clock menu more-arrow no yes mobile

Filed under:

Why Is Michael Thomas the Receiver the Saints May Finally Pay?

Despite posting prolific passing numbers, New Orleans has never given a wideout a big contract in the Sean Payton–Drew Brees era. That may change.

Getty Images/Ringer illustration

The Pelicans drafted Duke’s Zion Williamson on Thursday night, but New Orleans is still a football town. That would not change if the Pelicans were to trade for LeBron James, fix Kevin Durant’s Achilles, or make Bourbon Street the setting for Space Jam 2. So while NBA fans wonder who will space the floor around the Pelicans’ no. 1 pick, the more pressing question in New Orleans sports is whether the Saints will re-sign their no. 1 receiver.

Michael Thomas caught the most passes and gave the least fucks in the NFL last season, and this year he’s entering the final year of his contract. The Saints and Thomas are still far apart on an extension but are hoping to get it done by training camp, according to The Times-Picayune’s Jeff Duncan. If they reach an agreement before this season, the deal could be one of the larger contracts in the league. ESPN’s Dianna Russini reported that the Saints were willing to make Thomas the highest-paid receiver in the NFL, passing Cleveland’s Odell Beckham Jr., who has the largest contract for a non-quarterback offensive player in football with $41 million guaranteed at signing and a base of $90 million across five years. Putting aside whether Thomas is in the same class of receiver as Beckham, it’s fair to wonder whether the Saints need him. Since 2006, the Saints lead the league in ...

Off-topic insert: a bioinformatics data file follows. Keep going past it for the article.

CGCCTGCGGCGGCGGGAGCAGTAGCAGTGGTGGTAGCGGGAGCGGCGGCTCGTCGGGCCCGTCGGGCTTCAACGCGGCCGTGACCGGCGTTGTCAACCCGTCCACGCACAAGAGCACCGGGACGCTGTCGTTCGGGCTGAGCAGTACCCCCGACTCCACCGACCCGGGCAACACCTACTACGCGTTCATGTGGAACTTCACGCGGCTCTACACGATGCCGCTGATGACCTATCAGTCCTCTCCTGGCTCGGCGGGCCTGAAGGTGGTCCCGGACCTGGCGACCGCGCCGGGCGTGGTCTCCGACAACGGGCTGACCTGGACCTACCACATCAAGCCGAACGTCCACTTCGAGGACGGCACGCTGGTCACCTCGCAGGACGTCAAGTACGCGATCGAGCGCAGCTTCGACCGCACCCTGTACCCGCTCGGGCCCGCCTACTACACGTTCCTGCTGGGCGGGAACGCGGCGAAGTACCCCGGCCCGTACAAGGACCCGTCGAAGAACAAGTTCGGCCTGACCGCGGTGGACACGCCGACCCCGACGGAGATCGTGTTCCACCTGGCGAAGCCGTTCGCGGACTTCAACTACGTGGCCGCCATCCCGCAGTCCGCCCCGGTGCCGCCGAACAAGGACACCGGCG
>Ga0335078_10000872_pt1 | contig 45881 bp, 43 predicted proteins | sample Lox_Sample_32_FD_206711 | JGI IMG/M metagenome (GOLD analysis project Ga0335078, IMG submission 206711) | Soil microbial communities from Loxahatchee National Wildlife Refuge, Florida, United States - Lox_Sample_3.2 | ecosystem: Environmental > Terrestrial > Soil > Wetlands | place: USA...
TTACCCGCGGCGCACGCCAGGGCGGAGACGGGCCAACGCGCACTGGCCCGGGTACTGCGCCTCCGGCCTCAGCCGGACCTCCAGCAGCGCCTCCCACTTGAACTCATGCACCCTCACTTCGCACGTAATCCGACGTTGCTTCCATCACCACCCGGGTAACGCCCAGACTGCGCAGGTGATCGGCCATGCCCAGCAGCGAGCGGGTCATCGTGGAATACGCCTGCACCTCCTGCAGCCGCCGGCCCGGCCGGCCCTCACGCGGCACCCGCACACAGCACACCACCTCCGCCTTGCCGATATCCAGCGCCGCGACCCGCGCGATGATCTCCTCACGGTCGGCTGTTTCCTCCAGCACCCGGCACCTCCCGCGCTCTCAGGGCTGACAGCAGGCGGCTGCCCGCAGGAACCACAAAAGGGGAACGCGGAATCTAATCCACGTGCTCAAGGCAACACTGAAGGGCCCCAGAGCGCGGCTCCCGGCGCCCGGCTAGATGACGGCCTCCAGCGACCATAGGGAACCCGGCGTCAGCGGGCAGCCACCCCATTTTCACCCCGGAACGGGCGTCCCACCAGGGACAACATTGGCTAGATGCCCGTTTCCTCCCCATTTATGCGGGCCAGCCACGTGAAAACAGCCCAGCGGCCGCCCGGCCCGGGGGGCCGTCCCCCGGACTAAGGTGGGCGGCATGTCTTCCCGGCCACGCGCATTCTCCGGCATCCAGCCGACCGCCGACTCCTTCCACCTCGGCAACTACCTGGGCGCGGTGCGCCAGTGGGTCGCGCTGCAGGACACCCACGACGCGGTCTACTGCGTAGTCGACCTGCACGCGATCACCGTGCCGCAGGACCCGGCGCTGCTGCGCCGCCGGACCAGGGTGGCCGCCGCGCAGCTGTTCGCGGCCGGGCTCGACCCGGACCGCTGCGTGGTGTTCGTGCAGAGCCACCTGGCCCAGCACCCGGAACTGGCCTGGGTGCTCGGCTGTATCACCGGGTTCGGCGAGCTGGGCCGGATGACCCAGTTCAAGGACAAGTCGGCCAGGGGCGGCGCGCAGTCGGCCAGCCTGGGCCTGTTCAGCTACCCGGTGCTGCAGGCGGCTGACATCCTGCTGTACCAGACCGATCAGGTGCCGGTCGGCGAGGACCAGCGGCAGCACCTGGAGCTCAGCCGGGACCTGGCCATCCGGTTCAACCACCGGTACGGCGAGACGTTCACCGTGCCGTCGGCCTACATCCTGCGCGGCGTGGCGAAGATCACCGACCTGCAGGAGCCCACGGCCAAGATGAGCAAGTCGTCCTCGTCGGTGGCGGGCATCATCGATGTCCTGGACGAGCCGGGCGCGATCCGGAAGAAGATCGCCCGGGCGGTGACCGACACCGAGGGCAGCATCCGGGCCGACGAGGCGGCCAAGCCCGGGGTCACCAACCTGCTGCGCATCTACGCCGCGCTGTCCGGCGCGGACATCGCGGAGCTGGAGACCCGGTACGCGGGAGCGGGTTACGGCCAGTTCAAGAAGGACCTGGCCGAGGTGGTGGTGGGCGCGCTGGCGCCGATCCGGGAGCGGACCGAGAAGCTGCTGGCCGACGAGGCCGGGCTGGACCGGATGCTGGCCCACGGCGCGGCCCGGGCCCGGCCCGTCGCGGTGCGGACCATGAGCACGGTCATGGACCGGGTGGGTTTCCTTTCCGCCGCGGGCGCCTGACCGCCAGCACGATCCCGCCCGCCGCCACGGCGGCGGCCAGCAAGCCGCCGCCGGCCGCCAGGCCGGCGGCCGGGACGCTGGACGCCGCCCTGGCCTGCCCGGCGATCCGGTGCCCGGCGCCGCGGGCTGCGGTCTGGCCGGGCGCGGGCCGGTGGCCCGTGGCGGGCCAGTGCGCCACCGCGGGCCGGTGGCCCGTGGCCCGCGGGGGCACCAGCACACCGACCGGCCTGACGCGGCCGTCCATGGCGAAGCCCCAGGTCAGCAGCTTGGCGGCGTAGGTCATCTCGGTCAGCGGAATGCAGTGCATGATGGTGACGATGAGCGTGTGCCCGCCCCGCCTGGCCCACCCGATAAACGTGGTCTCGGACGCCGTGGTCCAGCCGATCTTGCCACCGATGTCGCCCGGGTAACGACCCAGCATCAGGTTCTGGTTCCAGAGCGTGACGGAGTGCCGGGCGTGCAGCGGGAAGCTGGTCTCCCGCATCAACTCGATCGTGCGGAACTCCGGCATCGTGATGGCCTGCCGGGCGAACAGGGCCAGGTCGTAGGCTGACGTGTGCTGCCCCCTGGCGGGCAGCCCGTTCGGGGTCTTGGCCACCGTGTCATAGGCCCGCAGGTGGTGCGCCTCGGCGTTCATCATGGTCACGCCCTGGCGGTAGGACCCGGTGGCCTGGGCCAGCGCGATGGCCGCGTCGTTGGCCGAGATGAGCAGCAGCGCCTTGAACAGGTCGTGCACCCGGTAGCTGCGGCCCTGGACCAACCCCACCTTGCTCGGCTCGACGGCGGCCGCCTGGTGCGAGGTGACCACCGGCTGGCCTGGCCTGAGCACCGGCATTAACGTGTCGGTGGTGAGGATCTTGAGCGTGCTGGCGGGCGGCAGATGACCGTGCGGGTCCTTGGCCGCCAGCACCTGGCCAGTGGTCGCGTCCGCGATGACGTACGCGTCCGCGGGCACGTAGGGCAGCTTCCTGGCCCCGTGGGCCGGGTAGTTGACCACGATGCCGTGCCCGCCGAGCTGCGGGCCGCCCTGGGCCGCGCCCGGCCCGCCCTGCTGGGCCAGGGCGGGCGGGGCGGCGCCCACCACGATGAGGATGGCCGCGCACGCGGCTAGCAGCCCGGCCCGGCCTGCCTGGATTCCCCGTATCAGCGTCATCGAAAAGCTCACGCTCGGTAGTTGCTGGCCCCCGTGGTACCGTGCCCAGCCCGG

— Pass attempts
— Completions
— Completion percentage
— Passing yards
— Passing touchdowns
— Passer rating

Amazingly, New Orleans has never truly invested in a pass catcher in that span. In fact, it’s been among the cheapest spots on their roster for most of the last 13 years. Brees has become famous for spreading the ball around as much as any quarterback. Should New Orleans make Thomas—or anybody—the highest-paid receiver in the league when the Saints built the best passing offense in football for 13 years by putting their money everywhere else?

The Saints manage their money by robbing Peter to pay Paul. When they check Peter’s wallet, they realize they robbed Paul last year to pay Peter but Paul didn’t have any money because he spent $14 million of dead cap to get rid of Jimmy Graham and Curtis Lofton. The only place the Saints spend shrewdly is at wide receiver. New Orleans has ranked 25th, 29th, and 31st among cap dollars spent at wide receiver each of the last three seasons, and the team is currently on pace to be 29th for the 2019 season before any changes to Thomas’s deal. Previously, the team leaned on former seventh-round pick Marques Colston, undrafted free agent Lance Moore, second-round pick Devery Henderson, first-round pick Robert Meachem, running backs Pierre Thomas, Reggie Bush, Darren Sproles, and Mark Ingram, and tight end Jimmy Graham. That ragtag group accounted for almost all of New Orleans’s receiving from 2006 to 2013, and none of them earned more than $4.5 million in a season from New Orleans during that span. The team traded away first-round pick and budding star Brandin Cooks after his third season—the stage Thomas is at now—before Cooks was scheduled for a significant raise. The most cap space the Saints have used on a pass catcher under Sean Payton was the $9 million of dead money they ate just to get Graham off of the team.